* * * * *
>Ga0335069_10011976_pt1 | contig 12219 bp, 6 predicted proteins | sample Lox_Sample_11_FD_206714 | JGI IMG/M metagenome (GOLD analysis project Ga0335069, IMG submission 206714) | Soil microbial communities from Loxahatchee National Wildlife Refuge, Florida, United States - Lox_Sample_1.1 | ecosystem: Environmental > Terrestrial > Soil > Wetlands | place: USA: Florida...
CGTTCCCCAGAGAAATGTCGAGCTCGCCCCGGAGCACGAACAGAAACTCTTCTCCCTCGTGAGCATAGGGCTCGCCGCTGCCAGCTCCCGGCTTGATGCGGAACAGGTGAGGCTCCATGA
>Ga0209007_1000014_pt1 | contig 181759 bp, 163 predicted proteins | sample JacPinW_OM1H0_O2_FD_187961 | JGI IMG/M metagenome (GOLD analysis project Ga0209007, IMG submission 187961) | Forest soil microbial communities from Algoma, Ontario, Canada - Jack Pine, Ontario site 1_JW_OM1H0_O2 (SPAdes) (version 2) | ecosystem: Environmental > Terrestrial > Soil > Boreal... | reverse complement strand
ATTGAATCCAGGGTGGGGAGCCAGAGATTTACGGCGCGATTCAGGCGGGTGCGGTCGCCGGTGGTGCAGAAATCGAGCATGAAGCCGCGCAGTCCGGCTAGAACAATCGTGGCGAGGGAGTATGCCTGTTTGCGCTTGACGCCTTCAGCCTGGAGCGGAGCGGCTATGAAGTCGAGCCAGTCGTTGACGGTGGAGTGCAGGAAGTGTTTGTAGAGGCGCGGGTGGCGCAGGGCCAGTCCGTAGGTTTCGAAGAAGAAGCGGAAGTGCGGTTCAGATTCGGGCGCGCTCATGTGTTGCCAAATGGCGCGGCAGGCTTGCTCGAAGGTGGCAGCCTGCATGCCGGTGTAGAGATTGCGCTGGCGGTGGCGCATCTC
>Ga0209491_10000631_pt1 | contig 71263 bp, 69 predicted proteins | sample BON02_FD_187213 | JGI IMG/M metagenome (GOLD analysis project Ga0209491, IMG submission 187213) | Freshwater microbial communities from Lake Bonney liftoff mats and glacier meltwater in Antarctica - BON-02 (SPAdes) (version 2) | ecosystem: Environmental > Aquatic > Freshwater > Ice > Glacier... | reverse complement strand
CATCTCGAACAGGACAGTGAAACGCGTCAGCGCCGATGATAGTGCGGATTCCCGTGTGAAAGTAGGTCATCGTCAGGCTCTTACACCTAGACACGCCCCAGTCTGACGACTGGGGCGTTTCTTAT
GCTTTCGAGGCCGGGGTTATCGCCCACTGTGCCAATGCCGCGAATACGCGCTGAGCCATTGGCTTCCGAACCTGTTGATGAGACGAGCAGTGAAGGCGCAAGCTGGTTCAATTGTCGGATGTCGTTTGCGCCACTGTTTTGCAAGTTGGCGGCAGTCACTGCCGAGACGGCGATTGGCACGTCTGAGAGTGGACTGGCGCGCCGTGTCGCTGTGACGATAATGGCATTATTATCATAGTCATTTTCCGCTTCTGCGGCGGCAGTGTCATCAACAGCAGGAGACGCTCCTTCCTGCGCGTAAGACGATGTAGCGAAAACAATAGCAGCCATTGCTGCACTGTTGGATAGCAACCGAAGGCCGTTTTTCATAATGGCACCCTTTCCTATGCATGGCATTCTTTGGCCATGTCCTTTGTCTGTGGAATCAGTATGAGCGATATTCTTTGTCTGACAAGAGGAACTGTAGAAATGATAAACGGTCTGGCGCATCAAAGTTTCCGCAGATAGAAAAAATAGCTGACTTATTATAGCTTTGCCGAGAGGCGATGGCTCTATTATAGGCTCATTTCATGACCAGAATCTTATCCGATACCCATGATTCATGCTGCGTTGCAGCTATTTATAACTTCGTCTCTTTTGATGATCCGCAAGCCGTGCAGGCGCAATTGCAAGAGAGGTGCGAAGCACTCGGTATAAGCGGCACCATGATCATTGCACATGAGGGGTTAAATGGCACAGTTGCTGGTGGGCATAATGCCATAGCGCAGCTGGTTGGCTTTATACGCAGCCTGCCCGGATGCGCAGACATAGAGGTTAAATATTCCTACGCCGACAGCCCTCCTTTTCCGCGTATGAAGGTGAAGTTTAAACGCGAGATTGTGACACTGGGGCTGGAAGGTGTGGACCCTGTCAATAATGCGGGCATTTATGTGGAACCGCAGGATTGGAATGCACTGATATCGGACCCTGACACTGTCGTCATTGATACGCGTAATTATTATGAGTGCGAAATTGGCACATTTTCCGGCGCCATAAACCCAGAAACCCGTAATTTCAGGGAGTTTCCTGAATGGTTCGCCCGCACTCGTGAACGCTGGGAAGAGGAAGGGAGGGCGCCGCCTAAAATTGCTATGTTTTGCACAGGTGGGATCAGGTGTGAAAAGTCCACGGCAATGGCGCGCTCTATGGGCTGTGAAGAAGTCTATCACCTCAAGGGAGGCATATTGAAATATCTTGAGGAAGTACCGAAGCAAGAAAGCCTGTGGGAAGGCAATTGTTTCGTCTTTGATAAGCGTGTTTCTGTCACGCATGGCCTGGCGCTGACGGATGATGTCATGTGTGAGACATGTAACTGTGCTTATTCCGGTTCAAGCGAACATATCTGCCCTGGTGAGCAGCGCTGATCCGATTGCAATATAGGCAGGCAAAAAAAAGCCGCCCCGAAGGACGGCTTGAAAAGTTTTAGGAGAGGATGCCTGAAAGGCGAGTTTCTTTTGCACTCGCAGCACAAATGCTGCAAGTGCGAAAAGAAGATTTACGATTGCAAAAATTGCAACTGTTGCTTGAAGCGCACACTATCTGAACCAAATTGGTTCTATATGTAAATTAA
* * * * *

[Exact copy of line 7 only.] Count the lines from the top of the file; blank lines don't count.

GCTTTCGAGGCCGGGGTTATCGCCCACTGTGCCAATGCCGCGAATACGCGCTGAGCCATTGGCTTCCGAACCTGTTGATGAGACGAGCAGTGAAGGCGCAAGCTGGTTCAATTGTCGGATGTCGTTTGCGCCACTGTTTTGCAAGTTGGCGGCAGTCACTGCCGAGACGGCGATTGGCACGTCTGAGAGTGGACTGGCGCGCCGTGTCGCTGTGACGATAATGGCATTATTATCATAGTCATTTTCCGCTTCTGCGGCGGCAGTGTCATCAACAGCAGGAGACGCTCCTTCCTGCGCGTAAGACGATGTAGCGAAAACAATAGCAGCCATTGCTGCACTGTTGGATAGCAACCGAAGGCCGTTTTTCATAATGGCACCCTTTCCTATGCATGGCATTCTTTGGCCATGTCCTTTGTCTGTGGAATCAGTATGAGCGATATTCTTTGTCTGACAAGAGGAACTGTAGAAATGATAAACGGTCTGGCGCATCAAAGTTTCCGCAGATAGAAAAAATAGCTGACTTATTATAGCTTTGCCGAGAGGCGATGGCTCTATTATAGGCTCATTTCATGACCAGAATCTTATCCGATACCCATGATTCATGCTGCGTTGCAGCTATTTATAACTTCGTCTCTTTTGATGATCCGCAAGCCGTGCAGGCGCAATTGCAAGAGAGGTGCGAAGCACTCGGTATAAGCGGCACCATGATCATTGCACATGAGGGGTTAAATGGCACAGTTGCTGGTGGGCATAATGCCATAGCGCAGCTGGTTGGCTTTATACGCAGCCTGCCCGGATGCGCAGACATAGAGGTTAAATATTCCTACGCCGACAGCCCTCCTTTTCCGCGTATGAAGGTGAAGTTTAAACGCGAGATTGTGACACTGGGGCTGGAAGGTGTGGACCCTGTCAATAATGCGGGCATTTATGTGGAACCGCAGGATTGGAATGCACTGATATCGGACCCTGACACTGTCGTCATTGATACGCGTAATTATTATGAGTGCGAAATTGGCACATTTTCCGGCGCCATAAACCCAGAAACCCGTAATTTCAGGGAGTTTCCTGAATGGTTCGCCCGCACTCGTGAACGCTGGGAAGAGGAAGGGAGGGCGCCGCCTAAAATTGCTATGTTTTGCACAGGTGGGATCAGGTGTGAAAAGTCCACGGCAATGGCGCGCTCTATGGGCTGTGAAGAAGTCTATCACCTCAAGGGAGGCATATTGAAATATCTTGAGGAAGTACCGAAGCAAGAAAGCCTGTGGGAAGGCAATTGTTTCGTCTTTGATAAGCGTGTTTCTGTCACGCATGGCCTGGCGCTGACGGATGATGTCATGTGTGAGACATGTAACTGTGCTTATTCCGGTTCAAGCGAACATATCTGCCCTGGTGAGCAGCGCTGATCCGATTGCAATATAGGCAGGCAAAAAAAAGCCGCCCCGAAGGACGGCTTGAAAAGTTTTAGGAGAGGATGCCTGAAAGGCGAGTTTCTTTTGCACTCGCAGCACAAATGCTGCAAGTGCGAAAAGAAGATTTACGATTGCAAAAATTGCAACTGTTGCTTGAAGCGCACACTATCTGAACCAAATTGGTTCTATATGTAAATTAA